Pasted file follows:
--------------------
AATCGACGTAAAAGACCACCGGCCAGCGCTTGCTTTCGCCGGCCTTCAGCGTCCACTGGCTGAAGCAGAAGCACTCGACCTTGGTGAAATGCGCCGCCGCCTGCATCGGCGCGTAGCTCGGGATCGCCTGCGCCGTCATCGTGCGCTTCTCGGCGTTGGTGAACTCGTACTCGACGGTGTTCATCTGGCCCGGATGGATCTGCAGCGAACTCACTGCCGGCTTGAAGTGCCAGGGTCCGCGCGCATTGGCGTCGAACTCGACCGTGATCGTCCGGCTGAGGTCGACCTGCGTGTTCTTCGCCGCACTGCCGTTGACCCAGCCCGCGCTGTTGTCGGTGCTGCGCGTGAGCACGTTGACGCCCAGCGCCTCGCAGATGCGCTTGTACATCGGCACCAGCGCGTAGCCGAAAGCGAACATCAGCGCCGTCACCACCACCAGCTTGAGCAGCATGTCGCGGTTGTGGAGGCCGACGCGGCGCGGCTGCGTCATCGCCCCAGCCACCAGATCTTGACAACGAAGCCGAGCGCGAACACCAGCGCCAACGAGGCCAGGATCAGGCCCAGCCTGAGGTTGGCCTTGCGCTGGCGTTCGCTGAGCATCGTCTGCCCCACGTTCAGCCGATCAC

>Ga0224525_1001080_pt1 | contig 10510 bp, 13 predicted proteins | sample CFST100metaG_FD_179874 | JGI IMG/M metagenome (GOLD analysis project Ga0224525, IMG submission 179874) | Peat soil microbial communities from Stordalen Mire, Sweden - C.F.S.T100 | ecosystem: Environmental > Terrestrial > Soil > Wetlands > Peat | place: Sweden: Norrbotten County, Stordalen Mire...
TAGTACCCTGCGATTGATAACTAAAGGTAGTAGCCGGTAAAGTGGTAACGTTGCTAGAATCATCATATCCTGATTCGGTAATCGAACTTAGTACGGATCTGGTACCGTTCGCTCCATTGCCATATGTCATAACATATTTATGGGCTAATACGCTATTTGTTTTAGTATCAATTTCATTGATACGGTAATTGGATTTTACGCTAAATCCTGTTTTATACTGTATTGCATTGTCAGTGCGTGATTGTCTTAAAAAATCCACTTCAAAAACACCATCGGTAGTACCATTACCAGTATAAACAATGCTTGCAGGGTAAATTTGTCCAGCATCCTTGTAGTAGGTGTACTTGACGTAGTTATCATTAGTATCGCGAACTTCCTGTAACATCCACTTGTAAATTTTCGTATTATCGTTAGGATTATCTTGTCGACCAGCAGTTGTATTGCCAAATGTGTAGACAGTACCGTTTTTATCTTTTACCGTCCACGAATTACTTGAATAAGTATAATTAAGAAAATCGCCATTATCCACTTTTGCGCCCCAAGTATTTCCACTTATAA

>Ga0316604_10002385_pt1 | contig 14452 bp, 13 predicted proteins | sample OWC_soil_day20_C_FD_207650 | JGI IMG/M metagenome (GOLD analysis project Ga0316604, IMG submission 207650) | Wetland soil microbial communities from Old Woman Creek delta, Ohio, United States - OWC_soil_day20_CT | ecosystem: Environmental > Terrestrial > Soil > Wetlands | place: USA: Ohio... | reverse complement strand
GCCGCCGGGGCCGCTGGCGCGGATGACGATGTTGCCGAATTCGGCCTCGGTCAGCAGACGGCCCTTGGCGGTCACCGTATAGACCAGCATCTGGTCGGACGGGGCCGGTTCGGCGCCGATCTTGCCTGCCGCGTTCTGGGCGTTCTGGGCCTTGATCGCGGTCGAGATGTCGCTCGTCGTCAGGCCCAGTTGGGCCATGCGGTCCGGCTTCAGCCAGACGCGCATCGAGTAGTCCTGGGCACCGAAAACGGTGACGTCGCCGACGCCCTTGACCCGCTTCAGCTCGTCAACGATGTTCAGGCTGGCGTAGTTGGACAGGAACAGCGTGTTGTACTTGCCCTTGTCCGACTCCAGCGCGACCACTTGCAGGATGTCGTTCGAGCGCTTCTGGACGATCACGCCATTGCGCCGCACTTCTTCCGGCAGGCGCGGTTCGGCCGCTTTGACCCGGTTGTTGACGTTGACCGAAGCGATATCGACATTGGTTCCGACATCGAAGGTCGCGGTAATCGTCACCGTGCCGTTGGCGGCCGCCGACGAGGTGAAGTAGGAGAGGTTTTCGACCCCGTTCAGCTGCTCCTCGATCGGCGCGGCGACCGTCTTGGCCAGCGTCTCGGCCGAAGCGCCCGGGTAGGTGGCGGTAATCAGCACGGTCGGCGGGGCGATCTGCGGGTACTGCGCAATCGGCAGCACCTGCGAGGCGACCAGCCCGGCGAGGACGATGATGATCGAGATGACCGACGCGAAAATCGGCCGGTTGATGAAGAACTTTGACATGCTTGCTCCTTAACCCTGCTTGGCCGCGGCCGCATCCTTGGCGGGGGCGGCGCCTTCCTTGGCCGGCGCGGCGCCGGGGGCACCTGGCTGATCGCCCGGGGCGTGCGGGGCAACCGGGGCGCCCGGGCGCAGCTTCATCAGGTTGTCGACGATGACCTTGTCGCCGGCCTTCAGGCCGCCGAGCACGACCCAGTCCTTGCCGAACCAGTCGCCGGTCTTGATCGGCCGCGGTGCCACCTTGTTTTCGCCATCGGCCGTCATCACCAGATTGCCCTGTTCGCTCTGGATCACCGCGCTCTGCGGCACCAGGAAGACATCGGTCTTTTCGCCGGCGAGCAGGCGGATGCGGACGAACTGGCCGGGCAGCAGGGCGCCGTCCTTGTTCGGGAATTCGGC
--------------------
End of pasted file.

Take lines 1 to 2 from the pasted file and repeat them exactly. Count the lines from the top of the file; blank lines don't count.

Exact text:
AATCGACGTAAAAGACCACCGGCCAGCGCTTGCTTTCGCCGGCCTTCAGCGTCCACTGGCTGAAGCAGAAGCACTCGACCTTGGTGAAATGCGCCGCCGCCTGCATCGGCGCGTAGCTCGGGATCGCCTGCGCCGTCATCGTGCGCTTCTCGGCGTTGGTGAACTCGTACTCGACGGTGTTCATCTGGCCCGGATGGATCTGCAGCGAACTCACTGCCGGCTTGAAGTGCCAGGGTCCGCGCGCATTGGCGTCGAACTCGACCGTGATCGTCCGGCTGAGGTCGACCTGCGTGTTCTTCGCCGCACTGCCGTTGACCCAGCCCGCGCTGTTGTCGGTGCTGCGCGTGAGCACGTTGACGCCCAGCGCCTCGCAGATGCGCTTGTACATCGGCACCAGCGCGTAGCCGAAAGCGAACATCAGCGCCGTCACCACCACCAGCTTGAGCAGCATGTCGCGGTTGTGGAGGCCGACGCGGCGCGGCTGCGTCATCGCCCCAGCCACCAGATCTTGACAACGAAGCCGAGCGCGAACACCAGCGCCAACGAGGCCAGGATCAGGCCCAGCCTGAGGTTGGCCTTGCGCTGGCGTTCGCTGAGCATCGTCTGCCCCACGTTCAGCCGATCAC

>Ga0224525_1001080_pt1 | contig 10510 bp, 13 predicted proteins | sample CFST100metaG_FD_179874 | JGI IMG/M metagenome (GOLD analysis project Ga0224525, IMG submission 179874) | Peat soil microbial communities from Stordalen Mire, Sweden - C.F.S.T100 | ecosystem: Environmental > Terrestrial > Soil > Wetlands > Peat | place: Sweden: Norrbotten County, Stordalen Mire...